Tracing roots to Vedic times, the rich heritage of Himachal Pradesh did find safe retreats from frequent invasions in Himalayan valleys, at isolated kingdoms and at remote habitations. The mighty mountains have always been counted upon as life-giving, where the seeker found shelter and solace. Mystical practices of primitive Shamanism have peacefully existed alongside the evolved faiths of Hinduism, Buddhism and Jainism for thousands of years.
Living in a challenging mountainous terrain created art forms, architecture styles, music beats, dress styles, agricultural cycles and belief systems that owe much to the Himalayan ecosystem blessed with a temperate climate.
Sun rising over the mountain, worshipped as Surya, was considered the most vitalizing force against cold winter days. Life in villages centered around temples of Devi and Devta (gods and goddesses), with a shaman in trance often being the adjudicator of good and evil in society. Animated art forms have survived in temple architecture, wood carvings, metal and stone crafts, monasteries, wall paintings, murals, miniature paintings, forts and palaces.
The Masroor Temple in Kangra, a rare monolithic rock-cut temples in North India, is an ambitious feat comparable with the rock hewn shrines of Ajanta and Ellora in Western India. The delicate stone chiselling at the pyramidal Vishweshwar Mahadev temple at Bajuara in Kullu, the aesthetically sculpted Shiva temple at Baijnath in Kangra and the Laxmi Narayan temple complex at Brahmaur in Chamba have left behind a timeless stamp of exquisite craftsmanship on the land.
Old abandoned forts breathe about a tumultuous past. Thousand year monasteries, chanting peace prayers, are a living tradition. Buddhist monastery of Tabo in Spiti, founded in 996 AD, with its fine wall-paintings and stucco statues in an arid land is a timeless treasure.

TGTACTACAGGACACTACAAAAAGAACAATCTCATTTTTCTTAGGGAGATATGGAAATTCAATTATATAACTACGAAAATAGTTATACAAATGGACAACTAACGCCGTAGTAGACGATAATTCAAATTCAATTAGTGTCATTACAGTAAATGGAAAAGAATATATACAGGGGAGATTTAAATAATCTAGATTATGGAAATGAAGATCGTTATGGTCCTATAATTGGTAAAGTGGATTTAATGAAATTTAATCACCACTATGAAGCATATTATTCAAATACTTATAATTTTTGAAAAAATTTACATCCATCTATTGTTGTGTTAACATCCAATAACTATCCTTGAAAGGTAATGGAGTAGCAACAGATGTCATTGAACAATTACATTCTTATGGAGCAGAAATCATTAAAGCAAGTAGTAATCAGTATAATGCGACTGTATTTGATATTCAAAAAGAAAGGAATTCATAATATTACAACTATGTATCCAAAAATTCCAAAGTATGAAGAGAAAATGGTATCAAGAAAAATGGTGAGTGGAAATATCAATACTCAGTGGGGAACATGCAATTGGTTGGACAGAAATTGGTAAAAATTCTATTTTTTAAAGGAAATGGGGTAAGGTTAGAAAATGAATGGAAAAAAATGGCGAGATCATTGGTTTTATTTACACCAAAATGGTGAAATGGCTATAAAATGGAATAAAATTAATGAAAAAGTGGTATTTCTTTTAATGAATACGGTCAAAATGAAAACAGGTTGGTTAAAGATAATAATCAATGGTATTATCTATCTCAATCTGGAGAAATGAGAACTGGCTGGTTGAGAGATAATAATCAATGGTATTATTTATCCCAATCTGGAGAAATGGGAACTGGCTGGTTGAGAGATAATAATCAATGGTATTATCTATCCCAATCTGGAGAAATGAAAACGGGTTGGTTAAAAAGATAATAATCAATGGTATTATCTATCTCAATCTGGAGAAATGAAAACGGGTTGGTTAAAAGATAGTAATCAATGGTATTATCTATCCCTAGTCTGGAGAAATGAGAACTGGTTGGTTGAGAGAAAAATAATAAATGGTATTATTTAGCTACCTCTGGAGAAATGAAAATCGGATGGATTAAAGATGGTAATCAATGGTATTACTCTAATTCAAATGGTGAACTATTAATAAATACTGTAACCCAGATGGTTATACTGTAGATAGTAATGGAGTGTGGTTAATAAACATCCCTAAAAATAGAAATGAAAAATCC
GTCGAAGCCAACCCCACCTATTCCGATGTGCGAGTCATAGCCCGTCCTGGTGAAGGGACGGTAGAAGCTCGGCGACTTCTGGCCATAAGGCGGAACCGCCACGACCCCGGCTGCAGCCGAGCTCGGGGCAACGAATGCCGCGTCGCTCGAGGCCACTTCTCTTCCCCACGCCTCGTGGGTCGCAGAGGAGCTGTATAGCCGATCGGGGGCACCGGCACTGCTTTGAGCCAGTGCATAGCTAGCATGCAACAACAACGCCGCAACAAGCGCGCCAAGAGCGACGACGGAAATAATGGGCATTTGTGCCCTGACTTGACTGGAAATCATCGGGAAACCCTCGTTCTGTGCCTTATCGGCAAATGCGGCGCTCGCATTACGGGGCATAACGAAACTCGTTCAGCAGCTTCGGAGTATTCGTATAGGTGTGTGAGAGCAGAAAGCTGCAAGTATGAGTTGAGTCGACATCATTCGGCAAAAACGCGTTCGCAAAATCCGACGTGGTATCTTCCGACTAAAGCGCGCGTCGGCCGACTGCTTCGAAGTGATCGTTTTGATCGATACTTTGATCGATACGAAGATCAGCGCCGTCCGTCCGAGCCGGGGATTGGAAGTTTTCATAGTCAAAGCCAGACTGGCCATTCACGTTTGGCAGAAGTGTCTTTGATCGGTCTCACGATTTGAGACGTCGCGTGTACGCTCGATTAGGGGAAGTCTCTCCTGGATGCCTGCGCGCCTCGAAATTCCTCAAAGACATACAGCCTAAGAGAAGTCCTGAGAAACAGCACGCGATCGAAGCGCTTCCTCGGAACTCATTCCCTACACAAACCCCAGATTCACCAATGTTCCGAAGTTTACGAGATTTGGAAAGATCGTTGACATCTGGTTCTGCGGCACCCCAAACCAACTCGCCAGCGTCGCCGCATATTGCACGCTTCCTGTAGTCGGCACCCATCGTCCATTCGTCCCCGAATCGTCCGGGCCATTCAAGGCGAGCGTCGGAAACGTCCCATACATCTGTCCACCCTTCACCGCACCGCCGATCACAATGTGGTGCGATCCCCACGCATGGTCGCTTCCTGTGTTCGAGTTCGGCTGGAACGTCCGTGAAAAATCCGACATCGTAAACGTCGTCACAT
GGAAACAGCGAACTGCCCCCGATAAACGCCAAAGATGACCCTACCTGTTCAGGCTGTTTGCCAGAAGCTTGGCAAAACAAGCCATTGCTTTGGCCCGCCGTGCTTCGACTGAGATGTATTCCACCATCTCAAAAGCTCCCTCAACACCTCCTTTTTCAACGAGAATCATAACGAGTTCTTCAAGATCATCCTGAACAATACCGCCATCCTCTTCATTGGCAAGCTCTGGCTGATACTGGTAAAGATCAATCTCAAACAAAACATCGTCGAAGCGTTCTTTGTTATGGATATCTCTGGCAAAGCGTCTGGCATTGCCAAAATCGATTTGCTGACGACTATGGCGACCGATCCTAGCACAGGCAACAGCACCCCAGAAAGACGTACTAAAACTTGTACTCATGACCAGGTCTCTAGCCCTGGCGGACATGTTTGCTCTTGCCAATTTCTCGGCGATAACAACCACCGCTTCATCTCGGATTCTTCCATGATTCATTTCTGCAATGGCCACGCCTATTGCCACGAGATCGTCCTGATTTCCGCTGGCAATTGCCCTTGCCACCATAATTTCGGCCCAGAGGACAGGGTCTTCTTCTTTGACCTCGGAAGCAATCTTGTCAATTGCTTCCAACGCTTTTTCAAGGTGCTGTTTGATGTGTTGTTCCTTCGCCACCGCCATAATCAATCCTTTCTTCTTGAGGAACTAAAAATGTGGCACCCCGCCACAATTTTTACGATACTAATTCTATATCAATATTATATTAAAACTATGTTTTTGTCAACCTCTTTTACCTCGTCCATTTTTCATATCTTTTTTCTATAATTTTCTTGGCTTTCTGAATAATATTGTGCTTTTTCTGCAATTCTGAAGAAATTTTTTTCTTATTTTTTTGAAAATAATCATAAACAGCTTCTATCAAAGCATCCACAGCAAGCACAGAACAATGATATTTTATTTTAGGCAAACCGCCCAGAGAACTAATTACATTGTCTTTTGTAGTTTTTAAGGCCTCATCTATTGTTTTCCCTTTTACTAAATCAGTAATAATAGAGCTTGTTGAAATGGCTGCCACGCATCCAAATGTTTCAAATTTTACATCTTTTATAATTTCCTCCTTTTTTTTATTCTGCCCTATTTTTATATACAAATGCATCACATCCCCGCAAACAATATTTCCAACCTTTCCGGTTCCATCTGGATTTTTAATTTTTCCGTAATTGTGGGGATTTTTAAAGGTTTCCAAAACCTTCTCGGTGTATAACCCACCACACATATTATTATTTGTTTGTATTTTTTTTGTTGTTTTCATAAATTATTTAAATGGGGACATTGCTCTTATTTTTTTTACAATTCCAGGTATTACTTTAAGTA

The Kangra Fort, Nurpur Fort, Naggar Castle, Kamru Fort, Sujanpur Tihra Fort, Padam Palace at Rampur, Jubbal Palace, Arki Palace and others are repositories of the lands rich past. Time at Pragpur, a heritage village, comes to a standstill.
Life size metal statues of Lord Ganesh, Nandi – the sacred bull of Lord Shiva, Goddess Durga as Lakshana Devi and Adi Shakti Devi from the 7th century in the temples at Bharmaur exhibit the metal casting skills that the craftsman had achieved.
Sacred Thangka paintings, patronized by monasteries, or the miniature masterpieces from the Pahari schools of paintings from Kangra valley do bring out the influence that the mountains cast on the artists. Drum beat rhythms of the local bands with no accompanying stringed instruments capture sounds of storm, thunder and fast flowing streams flowing over rock and boulders. The dress and cuisine is as varied as the land.
Temple craft freezes the belief systems, paintings record the age lived and colonial mansions speak of an age of leisure and opulence. The grey-stone Viceregal Lodge housing the Indian Institute of Advanced Study, the neo-Gothic structures of Gaiety Theatre, Accountant General’s Office, Railway Board’s Building, Raj Bhawan at Barnes Court at Shimla are among the country’s finest heritages of British-colonial architecture. The Kalka – Shimla rail track, an engineering marvel, is a UNESCO mountain railways of India World Heritage site.
Not just peaks, all the rivers, most lakes, many grooves and some trees are held sacred. From a deeply embedded consciousness they are part of the natural heritage over which different strands of societal cultures have evolved. Sensitive to the environment, much effort has been taken to conserve our natural heritage. Many Parks, Sanctuaries and Reserves have been marked out for conservation. The Great Himalayan National Park, in Parvati valley of Kullu, is possibly the last refuge for undisturbed western Himalayan flora and fauna, something which even UNESCO has recognized as a natural World Heritage Site.